I was talking to a friend this morning. Another woman with eating disorders and body image issues. Someone I love and identify with. The kind of person with whom you can have a conversation that is both intellectual and spiritual at the same time.
She said something that I had never heard before. “Genetics loads the gun, but environment pulls the trigger.” It’s a quote by Dr. Francis Collins.
I believe that I have a genetic predisposition to have an unhealthy physical reaction to sugar, grains, and starch. And I believe that when that physical reaction was triggered in my childhood, it triggered a mental obsession. But the environment I grew up in triggered a very specific mental obsession. It was an obsession with eating. Eating more. Eating constantly. I hated being fat. So I disconnected from my body. But my obsession was with food. Sugar, specifically.
Then I moved away from that environment. To New York City. And in that new environment, I developed a whole new set of mental obsessions that stemmed from that same physical reaction. All of a sudden I had a kind of vanity that I had never experienced before. I did not have bulimic tendencies or the same kinds of body image issues before I moved to New York City. There I was still obsessed with eating, but then there was this added obsession with appearances. With being beautiful. With appearing like a normal eater by maintaining a socially acceptable body.
I am clear that I am not going to be able to reverse any of these things now. Perhaps if I never moved to New York, I would not have become a bulimic. But I did. And I am. And now I can’t unshoot that gun. Or the sugar addict, compulsive eater gun. I am now irreversibly a compulsive eater, bulimic, exercise bulimic, and sugar addict with body dysmorphia. One particular blessing is that I do not have to engage in the damaging behaviors of these diseases because I do the work I do every day to keep my eating and my eating disorders under control.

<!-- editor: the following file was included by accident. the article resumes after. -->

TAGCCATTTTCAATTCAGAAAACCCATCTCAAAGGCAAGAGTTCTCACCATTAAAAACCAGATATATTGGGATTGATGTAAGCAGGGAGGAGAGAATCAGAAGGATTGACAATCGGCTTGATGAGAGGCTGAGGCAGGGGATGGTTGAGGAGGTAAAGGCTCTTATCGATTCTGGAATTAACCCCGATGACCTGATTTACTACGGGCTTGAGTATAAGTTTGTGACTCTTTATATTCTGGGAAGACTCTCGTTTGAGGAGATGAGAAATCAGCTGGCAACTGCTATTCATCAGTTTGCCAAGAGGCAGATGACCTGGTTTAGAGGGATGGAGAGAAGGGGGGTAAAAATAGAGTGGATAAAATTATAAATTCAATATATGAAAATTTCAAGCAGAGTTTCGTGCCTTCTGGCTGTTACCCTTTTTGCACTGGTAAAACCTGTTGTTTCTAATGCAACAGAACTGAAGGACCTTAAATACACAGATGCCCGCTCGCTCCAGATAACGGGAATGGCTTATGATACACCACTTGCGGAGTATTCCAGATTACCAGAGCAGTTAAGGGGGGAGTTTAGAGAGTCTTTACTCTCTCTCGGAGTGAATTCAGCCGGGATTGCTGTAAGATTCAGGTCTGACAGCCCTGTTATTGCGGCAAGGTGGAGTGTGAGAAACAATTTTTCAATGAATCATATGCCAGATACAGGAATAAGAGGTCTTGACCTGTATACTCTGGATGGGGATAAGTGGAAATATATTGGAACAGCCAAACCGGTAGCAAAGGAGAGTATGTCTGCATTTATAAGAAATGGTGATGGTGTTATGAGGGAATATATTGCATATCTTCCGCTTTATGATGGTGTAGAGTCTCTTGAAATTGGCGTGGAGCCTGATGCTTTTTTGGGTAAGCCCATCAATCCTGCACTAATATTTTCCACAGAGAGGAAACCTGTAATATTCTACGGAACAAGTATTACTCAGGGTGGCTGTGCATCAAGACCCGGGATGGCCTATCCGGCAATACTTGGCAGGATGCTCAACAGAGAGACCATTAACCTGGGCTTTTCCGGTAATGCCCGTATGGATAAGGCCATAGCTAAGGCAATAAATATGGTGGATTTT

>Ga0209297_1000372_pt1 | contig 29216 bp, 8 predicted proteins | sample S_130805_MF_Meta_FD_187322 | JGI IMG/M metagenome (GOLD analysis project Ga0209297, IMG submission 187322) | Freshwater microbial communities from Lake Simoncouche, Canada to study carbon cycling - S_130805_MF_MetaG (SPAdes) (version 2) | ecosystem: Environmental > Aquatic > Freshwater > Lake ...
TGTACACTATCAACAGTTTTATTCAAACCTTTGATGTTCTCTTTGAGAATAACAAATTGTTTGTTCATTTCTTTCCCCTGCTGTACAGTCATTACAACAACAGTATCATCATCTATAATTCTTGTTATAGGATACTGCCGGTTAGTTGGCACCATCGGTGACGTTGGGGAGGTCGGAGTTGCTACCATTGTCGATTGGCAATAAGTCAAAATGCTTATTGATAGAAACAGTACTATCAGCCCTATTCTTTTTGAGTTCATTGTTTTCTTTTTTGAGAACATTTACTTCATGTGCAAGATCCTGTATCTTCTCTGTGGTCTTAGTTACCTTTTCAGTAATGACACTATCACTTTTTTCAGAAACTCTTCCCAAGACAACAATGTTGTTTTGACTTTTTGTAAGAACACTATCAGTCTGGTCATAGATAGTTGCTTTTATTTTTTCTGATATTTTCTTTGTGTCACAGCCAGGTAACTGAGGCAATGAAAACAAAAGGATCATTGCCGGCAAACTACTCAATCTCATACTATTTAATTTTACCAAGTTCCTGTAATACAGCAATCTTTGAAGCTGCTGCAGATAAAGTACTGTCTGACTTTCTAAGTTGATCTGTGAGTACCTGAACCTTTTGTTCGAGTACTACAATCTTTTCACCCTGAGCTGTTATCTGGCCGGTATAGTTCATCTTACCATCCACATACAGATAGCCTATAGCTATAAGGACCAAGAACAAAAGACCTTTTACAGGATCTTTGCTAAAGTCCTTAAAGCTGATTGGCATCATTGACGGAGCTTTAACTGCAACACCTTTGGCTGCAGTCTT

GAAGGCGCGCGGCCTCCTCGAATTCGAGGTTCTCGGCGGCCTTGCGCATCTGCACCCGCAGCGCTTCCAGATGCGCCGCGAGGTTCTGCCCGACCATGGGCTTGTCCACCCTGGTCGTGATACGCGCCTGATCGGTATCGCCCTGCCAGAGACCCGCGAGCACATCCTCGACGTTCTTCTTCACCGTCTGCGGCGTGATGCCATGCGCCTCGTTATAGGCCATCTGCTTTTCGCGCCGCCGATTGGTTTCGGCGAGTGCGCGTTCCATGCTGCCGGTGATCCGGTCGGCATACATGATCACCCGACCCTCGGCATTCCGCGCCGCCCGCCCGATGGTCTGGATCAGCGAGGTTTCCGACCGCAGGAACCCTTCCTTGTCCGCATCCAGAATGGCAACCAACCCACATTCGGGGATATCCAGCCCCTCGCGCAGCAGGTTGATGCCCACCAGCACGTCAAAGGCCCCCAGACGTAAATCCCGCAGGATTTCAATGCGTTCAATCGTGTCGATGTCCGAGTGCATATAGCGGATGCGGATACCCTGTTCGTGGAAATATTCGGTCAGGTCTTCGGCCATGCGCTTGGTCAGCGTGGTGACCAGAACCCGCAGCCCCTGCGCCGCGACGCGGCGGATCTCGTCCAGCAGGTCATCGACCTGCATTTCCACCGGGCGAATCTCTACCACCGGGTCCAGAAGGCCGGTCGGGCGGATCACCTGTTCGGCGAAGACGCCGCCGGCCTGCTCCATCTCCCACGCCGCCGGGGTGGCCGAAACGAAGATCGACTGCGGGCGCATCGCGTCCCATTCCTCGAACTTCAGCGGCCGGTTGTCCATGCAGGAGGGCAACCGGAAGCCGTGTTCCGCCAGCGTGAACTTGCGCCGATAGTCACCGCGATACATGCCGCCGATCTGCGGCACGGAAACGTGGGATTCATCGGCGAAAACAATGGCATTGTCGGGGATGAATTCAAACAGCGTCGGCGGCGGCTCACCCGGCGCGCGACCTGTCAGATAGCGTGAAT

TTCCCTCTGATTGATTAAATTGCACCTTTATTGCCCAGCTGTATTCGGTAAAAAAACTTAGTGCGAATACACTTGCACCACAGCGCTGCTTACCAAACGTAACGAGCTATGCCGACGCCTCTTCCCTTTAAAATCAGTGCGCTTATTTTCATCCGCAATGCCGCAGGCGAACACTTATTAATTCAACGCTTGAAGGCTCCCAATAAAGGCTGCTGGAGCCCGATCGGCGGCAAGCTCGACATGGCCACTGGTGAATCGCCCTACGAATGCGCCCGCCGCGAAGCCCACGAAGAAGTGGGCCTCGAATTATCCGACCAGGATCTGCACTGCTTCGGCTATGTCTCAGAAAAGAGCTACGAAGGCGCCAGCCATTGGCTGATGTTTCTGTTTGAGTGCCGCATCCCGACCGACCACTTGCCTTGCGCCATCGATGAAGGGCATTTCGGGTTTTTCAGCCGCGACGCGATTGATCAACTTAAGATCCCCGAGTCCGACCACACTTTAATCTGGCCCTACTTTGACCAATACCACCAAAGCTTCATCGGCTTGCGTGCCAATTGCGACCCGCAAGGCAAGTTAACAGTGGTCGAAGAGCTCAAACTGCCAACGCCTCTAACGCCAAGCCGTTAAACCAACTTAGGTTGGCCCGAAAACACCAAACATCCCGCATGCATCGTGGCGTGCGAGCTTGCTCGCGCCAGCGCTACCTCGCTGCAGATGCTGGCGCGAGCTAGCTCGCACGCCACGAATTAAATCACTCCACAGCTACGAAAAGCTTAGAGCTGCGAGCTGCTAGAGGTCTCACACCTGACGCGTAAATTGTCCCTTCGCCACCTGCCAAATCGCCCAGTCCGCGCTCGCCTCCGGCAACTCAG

But then I have to ask, what of it? Does it even matter? Is there an environment that I could have grown up in that would not have triggered my eating disorders? And even if there were such an environment, that’s not how my life went. Who is to say that growing up with a healthy relationship with food would have given me a better life?
Because along with a certain amount of pain and difficulty, my eating disorders gave me another gift. Dealing with them meant changing the way I looked at life and the world. In other words, I don’t know if I would have learned the best lessons of my life if I didn’t have to learn them to stop killing myself with food.
• Keep your eyes on your own life. You don’t know what people are going through by looking at their shiny hair and skinny thighs on the subway. All you are seeing is their outsides. You don’t know their troubles or their pain.
• You have your journey and everybody else has theirs. You didn’t get a bad one. Or the wrong one. You didn’t get a life any worse than any other.
• Control is an illusion. The only things you control are your actions and your reactions. Outcomes are totally out of your hands. So behave in a way that makes you proud of yourself. Because when you think doing it “right” means it will turn out the way you want, you’ll start to think you always do everything thing “wrong”. Bit if you live like you can’t do it “wrong”, you start to notice that everything always turns out “right”.
• Perfection is not an option. And once you accept that as the truth, you are free to be yourself. And free to be happy.
I guess what I’m trying to say today, is that it doesn’t matter that genetics loaded the gun. It doesn’t matter that environment pulled the trigger. It doesn’t matter that I can’t unshoot it. It’s life. My life. I happen to think it’s a good one. Full of blessings. But in reality, it’s the same life as when I thought it was a great big bucket of suck. I just make better decisions now.